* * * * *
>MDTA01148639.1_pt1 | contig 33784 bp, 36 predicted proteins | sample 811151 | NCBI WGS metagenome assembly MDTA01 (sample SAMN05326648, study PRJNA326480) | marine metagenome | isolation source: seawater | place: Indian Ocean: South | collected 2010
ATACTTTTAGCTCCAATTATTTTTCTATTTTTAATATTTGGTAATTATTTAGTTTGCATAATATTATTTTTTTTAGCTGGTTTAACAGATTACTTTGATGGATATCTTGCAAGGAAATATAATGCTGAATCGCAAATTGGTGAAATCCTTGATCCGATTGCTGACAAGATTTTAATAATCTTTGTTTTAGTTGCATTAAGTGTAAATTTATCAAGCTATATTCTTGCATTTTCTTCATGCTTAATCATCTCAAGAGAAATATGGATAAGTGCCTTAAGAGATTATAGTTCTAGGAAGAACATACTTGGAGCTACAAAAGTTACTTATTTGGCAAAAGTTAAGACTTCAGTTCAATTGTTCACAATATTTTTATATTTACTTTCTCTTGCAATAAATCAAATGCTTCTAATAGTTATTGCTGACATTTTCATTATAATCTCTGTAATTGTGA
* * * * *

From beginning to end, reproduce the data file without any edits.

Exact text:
>MDTA01148639.1_pt1 | contig 33784 bp, 36 predicted proteins | sample 811151 | NCBI WGS metagenome assembly MDTA01 (sample SAMN05326648, study PRJNA326480) | marine metagenome | isolation source: seawater | place: Indian Ocean: South | collected 2010
ATACTTTTAGCTCCAATTATTTTTCTATTTTTAATATTTGGTAATTATTTAGTTTGCATAATATTATTTTTTTTAGCTGGTTTAACAGATTACTTTGATGGATATCTTGCAAGGAAATATAATGCTGAATCGCAAATTGGTGAAATCCTTGATCCGATTGCTGACAAGATTTTAATAATCTTTGTTTTAGTTGCATTAAGTGTAAATTTATCAAGCTATATTCTTGCATTTTCTTCATGCTTAATCATCTCAAGAGAAATATGGATAAGTGCCTTAAGAGATTATAGTTCTAGGAAGAACATACTTGGAGCTACAAAAGTTACTTATTTGGCAAAAGTTAAGACTTCAGTTCAATTGTTCACAATATTTTTATATTTACTTTCTCTTGCAATAAATCAAATGCTTCTAATAGTTATTGCTGACATTTTCATTATAATCTCTGTAATTGTGA